Separating AI difficulty, track complexity, and Normal/Simulation modes from each other, also means you can ramp up the entertainment value by racing on harder and harder tracks (improving along the way), but still get a nice gold medal at the end. This way, you keep your confidence up, even as you graduate to more complex stages or make the leap to Simulation mode. Your Stage means Dirt 4 “kind of doesn’t have an end,” said Moody. While patterns did start to emerge after a few hours of play, it’s hard to disagree.

Moody concluded by saying that helping less experienced players–as well as reintroducing Landrush mode and adding more off-the-track features–makes Dirt 4 a more rounded sequel to Dirt 3 than Dirt Rally ever was.

“[With Dirt Rally] there was a real danger that we alienated people that love the numbered Dirt series, just by making that much of a switch,” he admitted. “Dirt 4 has a lot of stuff in it. It’s not about fluff; it’s all about how we add depth to the experience. So there’s a lot of depth in the career in terms of the team management, hiring and firing of staff, facilities management, management of your cars and their repairs, the attrition that goes on within them. All of these things didn’t really appear to that level in Dirt Rally, but they do feel very right for a numbered Dirt game because they add all that flavour, all that wrapping.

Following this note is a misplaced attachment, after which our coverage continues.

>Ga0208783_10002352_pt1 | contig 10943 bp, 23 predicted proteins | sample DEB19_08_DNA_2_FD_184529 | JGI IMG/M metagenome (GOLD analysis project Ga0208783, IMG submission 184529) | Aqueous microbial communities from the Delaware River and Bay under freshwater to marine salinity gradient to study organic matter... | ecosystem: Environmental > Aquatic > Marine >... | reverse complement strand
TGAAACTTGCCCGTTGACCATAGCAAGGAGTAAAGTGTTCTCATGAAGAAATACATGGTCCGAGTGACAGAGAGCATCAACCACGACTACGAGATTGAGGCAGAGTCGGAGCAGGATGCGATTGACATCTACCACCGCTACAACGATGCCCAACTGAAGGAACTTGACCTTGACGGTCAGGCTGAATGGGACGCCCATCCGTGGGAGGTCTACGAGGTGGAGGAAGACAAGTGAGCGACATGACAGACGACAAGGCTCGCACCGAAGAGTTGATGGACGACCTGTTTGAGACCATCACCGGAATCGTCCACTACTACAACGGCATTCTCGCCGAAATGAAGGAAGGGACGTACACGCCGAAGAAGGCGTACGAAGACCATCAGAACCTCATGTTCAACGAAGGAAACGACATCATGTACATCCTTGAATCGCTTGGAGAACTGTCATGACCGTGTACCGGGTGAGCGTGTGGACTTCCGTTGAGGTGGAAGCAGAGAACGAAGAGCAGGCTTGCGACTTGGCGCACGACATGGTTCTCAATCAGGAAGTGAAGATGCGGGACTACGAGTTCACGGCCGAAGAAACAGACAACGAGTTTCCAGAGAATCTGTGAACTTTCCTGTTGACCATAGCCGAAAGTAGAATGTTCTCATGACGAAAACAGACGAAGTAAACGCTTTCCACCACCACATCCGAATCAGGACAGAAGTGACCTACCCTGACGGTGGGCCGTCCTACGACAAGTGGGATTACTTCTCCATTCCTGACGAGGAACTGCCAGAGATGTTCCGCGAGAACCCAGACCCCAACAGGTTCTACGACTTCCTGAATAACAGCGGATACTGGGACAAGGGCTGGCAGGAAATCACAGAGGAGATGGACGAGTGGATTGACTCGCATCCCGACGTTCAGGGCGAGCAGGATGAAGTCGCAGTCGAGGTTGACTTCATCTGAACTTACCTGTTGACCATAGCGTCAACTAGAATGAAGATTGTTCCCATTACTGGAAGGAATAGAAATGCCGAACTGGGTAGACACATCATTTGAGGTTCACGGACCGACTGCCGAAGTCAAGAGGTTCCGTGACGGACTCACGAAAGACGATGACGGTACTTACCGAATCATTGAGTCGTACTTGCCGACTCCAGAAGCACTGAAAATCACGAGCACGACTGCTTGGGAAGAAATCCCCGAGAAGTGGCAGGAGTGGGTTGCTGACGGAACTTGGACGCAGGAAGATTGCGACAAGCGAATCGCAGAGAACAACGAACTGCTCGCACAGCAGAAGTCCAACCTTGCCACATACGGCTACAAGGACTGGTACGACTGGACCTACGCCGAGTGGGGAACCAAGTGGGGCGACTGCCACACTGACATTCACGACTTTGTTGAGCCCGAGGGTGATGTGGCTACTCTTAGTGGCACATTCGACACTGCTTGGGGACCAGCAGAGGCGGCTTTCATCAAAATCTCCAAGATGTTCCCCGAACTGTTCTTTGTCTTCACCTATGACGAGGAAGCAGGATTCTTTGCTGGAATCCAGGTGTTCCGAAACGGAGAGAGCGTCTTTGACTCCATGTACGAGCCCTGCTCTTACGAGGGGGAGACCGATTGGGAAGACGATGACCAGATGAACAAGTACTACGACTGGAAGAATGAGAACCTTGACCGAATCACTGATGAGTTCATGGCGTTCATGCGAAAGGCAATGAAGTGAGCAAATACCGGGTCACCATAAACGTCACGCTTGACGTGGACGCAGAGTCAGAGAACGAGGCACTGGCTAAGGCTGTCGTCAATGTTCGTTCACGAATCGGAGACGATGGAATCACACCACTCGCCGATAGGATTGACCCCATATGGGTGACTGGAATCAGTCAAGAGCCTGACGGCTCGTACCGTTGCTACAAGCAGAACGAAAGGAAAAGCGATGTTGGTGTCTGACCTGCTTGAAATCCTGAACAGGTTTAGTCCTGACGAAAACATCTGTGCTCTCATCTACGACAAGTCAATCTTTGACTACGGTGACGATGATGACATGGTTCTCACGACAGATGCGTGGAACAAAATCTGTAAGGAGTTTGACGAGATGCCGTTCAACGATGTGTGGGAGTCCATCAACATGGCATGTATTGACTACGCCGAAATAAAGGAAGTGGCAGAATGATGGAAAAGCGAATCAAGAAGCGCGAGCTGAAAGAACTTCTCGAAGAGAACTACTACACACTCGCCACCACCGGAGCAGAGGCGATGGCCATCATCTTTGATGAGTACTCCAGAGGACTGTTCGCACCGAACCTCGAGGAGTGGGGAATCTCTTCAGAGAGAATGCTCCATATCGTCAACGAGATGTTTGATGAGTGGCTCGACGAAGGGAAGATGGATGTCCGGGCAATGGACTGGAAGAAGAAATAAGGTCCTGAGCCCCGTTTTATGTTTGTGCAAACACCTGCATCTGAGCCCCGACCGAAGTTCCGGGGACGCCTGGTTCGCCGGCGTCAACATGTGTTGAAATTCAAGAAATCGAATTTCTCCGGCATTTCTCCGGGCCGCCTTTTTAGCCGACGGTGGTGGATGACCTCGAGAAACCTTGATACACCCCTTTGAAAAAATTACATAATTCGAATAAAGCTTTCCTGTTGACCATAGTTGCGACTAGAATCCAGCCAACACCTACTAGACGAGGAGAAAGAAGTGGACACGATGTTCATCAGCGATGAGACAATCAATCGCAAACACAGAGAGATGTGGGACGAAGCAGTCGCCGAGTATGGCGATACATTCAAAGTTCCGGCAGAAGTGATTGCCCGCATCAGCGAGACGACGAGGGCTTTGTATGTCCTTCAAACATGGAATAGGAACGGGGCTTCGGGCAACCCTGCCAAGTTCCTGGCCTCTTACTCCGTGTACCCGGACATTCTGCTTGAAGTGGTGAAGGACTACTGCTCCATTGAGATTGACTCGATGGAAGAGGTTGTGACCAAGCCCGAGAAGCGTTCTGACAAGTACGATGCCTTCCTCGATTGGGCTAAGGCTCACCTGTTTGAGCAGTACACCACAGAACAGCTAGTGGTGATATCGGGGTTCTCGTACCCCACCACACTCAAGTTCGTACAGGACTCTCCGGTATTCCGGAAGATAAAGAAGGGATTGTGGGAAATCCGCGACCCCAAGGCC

“There was a degree of experimentation with Dirt Rally, which was why we put it to early access: to establish not just the audience, but to establish that we could 100-percent nail the driving experience and get all that feedback. We’re really confident now in our ability to deliver that experience.”

Dirt 4 feels like a natural step forward. Retaining the depth of Dirt Rally while adding help for those who struggled is an obvious move, but an important one. Driving may be stressful, it may be difficult; but it doesn’t have to be.

Dirt 4 launches for PlayStation 4, Xbox One, and PC in June 2017.